Why Don’t Men Come To Church?
It’s not a new problem, but the Vancouver Sun discovers that the men are getting mighty scarce on Sunday morning. Excerpt:
Rev. Nancy Talbot feels like one of the more blessed female clergy. When the North Vancouver minister looks out on the pews on any given Sunday, she feels fortunate her small congregation is slowly growing and that at least men make up roughly three in 10 of those at worship.
The gender imbalance could be far worse. The minister at Mount Seymour United Church is painfully aware men have been quietly, but in huge numbers, streaming away from many of North America’s Christian churches.
“I don’t think many of us have answers to why it’s happening,” says Talbot, who has led Mount Seymour United for eight years while raising two boys in a same-sex relationship with her partner, Brenda.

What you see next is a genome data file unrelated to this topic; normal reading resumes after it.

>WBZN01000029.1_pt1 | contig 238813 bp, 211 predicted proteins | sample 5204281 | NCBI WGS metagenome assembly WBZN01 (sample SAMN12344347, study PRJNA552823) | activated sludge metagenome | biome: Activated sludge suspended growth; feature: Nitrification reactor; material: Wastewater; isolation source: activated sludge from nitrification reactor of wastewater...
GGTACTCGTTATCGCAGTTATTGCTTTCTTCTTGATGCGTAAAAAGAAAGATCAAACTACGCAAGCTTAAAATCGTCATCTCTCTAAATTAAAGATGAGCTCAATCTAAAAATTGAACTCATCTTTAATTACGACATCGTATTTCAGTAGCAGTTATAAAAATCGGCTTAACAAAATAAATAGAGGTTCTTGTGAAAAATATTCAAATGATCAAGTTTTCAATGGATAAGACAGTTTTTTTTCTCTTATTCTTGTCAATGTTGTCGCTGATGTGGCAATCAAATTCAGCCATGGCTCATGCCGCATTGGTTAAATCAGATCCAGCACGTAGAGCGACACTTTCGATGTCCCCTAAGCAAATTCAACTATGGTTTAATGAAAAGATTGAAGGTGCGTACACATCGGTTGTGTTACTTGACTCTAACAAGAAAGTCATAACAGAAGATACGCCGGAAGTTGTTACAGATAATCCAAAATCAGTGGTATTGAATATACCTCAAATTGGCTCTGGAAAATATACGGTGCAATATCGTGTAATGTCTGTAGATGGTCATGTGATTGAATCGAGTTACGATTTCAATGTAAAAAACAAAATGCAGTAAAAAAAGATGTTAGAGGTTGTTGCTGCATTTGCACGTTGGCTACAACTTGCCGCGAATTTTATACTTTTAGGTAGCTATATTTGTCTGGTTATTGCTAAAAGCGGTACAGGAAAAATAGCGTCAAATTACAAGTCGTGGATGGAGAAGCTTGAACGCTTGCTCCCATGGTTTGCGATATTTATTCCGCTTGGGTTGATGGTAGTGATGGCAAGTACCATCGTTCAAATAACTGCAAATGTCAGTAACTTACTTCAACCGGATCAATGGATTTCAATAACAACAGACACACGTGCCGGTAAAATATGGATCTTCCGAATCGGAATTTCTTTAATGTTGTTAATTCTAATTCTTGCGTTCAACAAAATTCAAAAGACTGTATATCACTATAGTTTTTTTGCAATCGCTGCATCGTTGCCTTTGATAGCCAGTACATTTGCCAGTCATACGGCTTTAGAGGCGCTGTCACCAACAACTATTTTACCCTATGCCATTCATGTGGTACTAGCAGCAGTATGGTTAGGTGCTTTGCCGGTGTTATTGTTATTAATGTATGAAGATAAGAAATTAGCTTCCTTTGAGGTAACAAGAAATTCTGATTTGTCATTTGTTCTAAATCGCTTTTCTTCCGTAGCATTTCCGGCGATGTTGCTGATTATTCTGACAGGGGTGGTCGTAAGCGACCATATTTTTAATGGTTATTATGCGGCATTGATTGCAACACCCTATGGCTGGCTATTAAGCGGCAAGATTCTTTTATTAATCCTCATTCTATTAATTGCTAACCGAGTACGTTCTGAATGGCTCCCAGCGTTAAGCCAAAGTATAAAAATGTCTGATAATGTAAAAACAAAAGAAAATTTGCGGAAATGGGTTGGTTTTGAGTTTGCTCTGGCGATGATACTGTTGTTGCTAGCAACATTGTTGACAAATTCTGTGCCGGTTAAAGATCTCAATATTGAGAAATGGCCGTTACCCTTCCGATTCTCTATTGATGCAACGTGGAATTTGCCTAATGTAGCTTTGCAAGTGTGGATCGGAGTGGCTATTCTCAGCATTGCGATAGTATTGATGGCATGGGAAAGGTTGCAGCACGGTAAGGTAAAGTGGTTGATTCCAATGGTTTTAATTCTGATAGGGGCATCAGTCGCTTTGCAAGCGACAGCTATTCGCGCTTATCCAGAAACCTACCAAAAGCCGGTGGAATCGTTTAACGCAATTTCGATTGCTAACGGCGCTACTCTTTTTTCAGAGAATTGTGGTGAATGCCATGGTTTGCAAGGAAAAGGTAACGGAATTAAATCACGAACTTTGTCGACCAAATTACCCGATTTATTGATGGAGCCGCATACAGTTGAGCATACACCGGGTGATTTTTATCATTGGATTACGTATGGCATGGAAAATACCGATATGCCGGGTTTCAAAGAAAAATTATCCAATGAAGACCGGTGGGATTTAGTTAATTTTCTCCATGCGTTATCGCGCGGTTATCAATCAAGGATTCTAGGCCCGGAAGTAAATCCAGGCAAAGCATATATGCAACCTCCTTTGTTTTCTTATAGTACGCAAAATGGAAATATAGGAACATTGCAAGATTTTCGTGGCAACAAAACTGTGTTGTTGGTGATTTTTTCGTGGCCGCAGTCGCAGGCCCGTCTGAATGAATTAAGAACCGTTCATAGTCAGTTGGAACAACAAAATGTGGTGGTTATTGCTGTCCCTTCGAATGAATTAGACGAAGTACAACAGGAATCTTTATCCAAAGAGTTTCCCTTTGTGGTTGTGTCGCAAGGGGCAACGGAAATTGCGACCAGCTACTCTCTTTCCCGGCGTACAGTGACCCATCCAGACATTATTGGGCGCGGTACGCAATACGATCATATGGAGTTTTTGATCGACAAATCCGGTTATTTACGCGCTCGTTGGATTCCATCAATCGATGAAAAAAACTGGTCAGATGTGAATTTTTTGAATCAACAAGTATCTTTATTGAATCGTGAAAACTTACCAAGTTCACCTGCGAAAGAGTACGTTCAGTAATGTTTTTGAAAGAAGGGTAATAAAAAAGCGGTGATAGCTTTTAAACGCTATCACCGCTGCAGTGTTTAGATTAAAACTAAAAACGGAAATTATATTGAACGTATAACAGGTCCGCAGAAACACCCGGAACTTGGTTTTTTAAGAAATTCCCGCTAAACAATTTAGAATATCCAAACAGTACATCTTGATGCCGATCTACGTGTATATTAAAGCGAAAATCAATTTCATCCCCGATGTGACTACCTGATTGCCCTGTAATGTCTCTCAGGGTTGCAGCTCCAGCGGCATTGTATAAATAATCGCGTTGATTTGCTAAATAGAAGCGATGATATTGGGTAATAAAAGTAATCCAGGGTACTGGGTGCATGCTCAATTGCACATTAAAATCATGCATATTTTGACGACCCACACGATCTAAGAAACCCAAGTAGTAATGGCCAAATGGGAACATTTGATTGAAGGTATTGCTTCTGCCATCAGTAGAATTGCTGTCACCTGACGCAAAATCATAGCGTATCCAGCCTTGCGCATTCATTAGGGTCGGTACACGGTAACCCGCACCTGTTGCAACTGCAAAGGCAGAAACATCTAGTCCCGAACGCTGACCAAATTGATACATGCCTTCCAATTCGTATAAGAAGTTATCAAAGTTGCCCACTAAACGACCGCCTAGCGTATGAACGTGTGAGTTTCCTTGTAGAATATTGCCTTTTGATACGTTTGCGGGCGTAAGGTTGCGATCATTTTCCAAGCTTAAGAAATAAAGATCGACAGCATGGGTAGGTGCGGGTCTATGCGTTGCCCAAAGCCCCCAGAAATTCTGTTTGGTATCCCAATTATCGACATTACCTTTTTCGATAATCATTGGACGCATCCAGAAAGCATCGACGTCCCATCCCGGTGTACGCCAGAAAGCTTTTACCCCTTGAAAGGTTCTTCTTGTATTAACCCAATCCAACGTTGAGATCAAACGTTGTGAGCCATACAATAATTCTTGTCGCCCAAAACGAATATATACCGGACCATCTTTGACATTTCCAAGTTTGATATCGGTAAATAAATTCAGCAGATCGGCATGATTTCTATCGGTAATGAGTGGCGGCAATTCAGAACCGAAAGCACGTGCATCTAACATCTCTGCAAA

Men not wanting to put themselves under the spiritual authority of a lesbian pastor raising two kids with her female partner. Wow, who would have imagined that?
But of course it goes far beyond this. The story talks about how men are vanishing from other, ostensibly more conservative churches, like the Roman Catholic church. It’s not really new, either; Leon Podles wrote an entire book in 1999 — it’s now available for free in PDF form on his website — trying to answer the question of why, in the West, more women than men go to church. Excerpt:
In reading about war, I realized that here was something that men took with deadly (both literally and metaphorically) earnestness. War, and the vicarious experience of war in literature and reenactments, as well as the analogues and substitutes for war in dangerous sports and avocations, provide the real center of the emotional, and I would even say the spiritual, life of most men in the modern world. The ideology of masculinity has replaced Christianity as the true religion of men. We live in a society with a female religion and a male religion: Christianity, of various sorts, for women and non-masculine men; and masculinity, especially in the forms of competition and violence that culminate in war, for men.